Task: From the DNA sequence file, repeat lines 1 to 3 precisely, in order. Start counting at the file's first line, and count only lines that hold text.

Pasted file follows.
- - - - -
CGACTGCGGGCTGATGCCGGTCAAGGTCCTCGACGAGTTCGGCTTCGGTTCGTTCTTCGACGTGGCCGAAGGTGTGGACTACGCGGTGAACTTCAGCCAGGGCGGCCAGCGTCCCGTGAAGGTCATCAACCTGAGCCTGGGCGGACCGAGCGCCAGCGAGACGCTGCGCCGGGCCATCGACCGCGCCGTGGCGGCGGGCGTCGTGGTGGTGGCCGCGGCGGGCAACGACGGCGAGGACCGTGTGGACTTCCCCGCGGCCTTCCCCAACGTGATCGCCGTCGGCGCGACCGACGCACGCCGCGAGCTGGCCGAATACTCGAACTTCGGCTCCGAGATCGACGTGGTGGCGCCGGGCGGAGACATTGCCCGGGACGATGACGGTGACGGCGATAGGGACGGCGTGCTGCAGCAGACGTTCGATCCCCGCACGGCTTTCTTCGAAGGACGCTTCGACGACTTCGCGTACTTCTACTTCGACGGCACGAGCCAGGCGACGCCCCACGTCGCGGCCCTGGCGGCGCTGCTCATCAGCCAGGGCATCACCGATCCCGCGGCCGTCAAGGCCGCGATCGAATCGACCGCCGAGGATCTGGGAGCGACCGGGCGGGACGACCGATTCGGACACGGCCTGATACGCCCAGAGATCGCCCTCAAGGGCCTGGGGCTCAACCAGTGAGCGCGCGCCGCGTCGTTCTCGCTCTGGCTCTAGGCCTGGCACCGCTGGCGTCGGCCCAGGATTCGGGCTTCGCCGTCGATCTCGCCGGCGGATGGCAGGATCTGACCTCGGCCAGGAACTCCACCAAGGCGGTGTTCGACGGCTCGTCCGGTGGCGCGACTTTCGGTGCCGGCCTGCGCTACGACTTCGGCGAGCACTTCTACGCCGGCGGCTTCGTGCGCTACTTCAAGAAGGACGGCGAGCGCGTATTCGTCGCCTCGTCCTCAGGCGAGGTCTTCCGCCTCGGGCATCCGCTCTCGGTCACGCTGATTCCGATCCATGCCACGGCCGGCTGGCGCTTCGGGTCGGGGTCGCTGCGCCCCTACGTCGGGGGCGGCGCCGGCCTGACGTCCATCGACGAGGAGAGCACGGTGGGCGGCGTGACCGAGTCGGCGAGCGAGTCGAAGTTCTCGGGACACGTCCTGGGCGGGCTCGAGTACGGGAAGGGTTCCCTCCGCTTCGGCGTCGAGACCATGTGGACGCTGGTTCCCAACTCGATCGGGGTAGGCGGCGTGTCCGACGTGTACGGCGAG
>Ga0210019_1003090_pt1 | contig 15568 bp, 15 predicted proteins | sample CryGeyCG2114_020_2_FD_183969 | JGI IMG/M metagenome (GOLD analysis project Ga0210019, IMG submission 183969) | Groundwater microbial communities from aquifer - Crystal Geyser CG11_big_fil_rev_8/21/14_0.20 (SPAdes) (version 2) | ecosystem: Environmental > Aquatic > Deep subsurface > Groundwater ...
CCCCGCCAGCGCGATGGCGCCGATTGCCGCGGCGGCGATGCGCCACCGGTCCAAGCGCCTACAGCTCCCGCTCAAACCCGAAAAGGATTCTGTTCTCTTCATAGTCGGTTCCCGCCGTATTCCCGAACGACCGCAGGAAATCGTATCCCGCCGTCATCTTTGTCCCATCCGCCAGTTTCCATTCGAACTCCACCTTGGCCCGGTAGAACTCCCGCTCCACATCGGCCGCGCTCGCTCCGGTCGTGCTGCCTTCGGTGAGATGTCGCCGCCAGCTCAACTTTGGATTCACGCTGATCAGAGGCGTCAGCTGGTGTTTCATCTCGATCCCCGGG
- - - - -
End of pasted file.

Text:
CGACTGCGGGCTGATGCCGGTCAAGGTCCTCGACGAGTTCGGCTTCGGTTCGTTCTTCGACGTGGCCGAAGGTGTGGACTACGCGGTGAACTTCAGCCAGGGCGGCCAGCGTCCCGTGAAGGTCATCAACCTGAGCCTGGGCGGACCGAGCGCCAGCGAGACGCTGCGCCGGGCCATCGACCGCGCCGTGGCGGCGGGCGTCGTGGTGGTGGCCGCGGCGGGCAACGACGGCGAGGACCGTGTGGACTTCCCCGCGGCCTTCCCCAACGTGATCGCCGTCGGCGCGACCGACGCACGCCGCGAGCTGGCCGAATACTCGAACTTCGGCTCCGAGATCGACGTGGTGGCGCCGGGCGGAGACATTGCCCGGGACGATGACGGTGACGGCGATAGGGACGGCGTGCTGCAGCAGACGTTCGATCCCCGCACGGCTTTCTTCGAAGGACGCTTCGACGACTTCGCGTACTTCTACTTCGACGGCACGAGCCAGGCGACGCCCCACGTCGCGGCCCTGGCGGCGCTGCTCATCAGCCAGGGCATCACCGATCCCGCGGCCGTCAAGGCCGCGATCGAATCGACCGCCGAGGATCTGGGAGCGACCGGGCGGGACGACCGATTCGGACACGGCCTGATACGCCCAGAGATCGCCCTCAAGGGCCTGGGGCTCAACCAGTGAGCGCGCGCCGCGTCGTTCTCGCTCTGGCTCTAGGCCTGGCACCGCTGGCGTCGGCCCAGGATTCGGGCTTCGCCGTCGATCTCGCCGGCGGATGGCAGGATCTGACCTCGGCCAGGAACTCCACCAAGGCGGTGTTCGACGGCTCGTCCGGTGGCGCGACTTTCGGTGCCGGCCTGCGCTACGACTTCGGCGAGCACTTCTACGCCGGCGGCTTCGTGCGCTACTTCAAGAAGGACGGCGAGCGCGTATTCGTCGCCTCGTCCTCAGGCGAGGTCTTCCGCCTCGGGCATCCGCTCTCGGTCACGCTGATTCCGATCCATGCCACGGCCGGCTGGCGCTTCGGGTCGGGGTCGCTGCGCCCCTACGTCGGGGGCGGCGCCGGCCTGACGTCCATCGACGAGGAGAGCACGGTGGGCGGCGTGACCGAGTCGGCGAGCGAGTCGAAGTTCTCGGGACACGTCCTGGGCGGGCTCGAGTACGGGAAGGGTTCCCTCCGCTTCGGCGTCGAGACCATGTGGACGCTGGTTCCCAACTCGATCGGGGTAGGCGGCGTGTCCGACGTGTACGGCGAG
>Ga0210019_1003090_pt1 | contig 15568 bp, 15 predicted proteins | sample CryGeyCG2114_020_2_FD_183969 | JGI IMG/M metagenome (GOLD analysis project Ga0210019, IMG submission 183969) | Groundwater microbial communities from aquifer - Crystal Geyser CG11_big_fil_rev_8/21/14_0.20 (SPAdes) (version 2) | ecosystem: Environmental > Aquatic > Deep subsurface > Groundwater ...
CCCCGCCAGCGCGATGGCGCCGATTGCCGCGGCGGCGATGCGCCACCGGTCCAAGCGCCTACAGCTCCCGCTCAAACCCGAAAAGGATTCTGTTCTCTTCATAGTCGGTTCCCGCCGTATTCCCGAACGACCGCAGGAAATCGTATCCCGCCGTCATCTTTGTCCCATCCGCCAGTTTCCATTCGAACTCCACCTTGGCCCGGTAGAACTCCCGCTCCACATCGGCCGCGCTCGCTCCGGTCGTGCTGCCTTCGGTGAGATGTCGCCGCCAGCTCAACTTTGGATTCACGCTGATCAGAGGCGTCAGCTGGTGTTTCATCTCGATCCCCGGG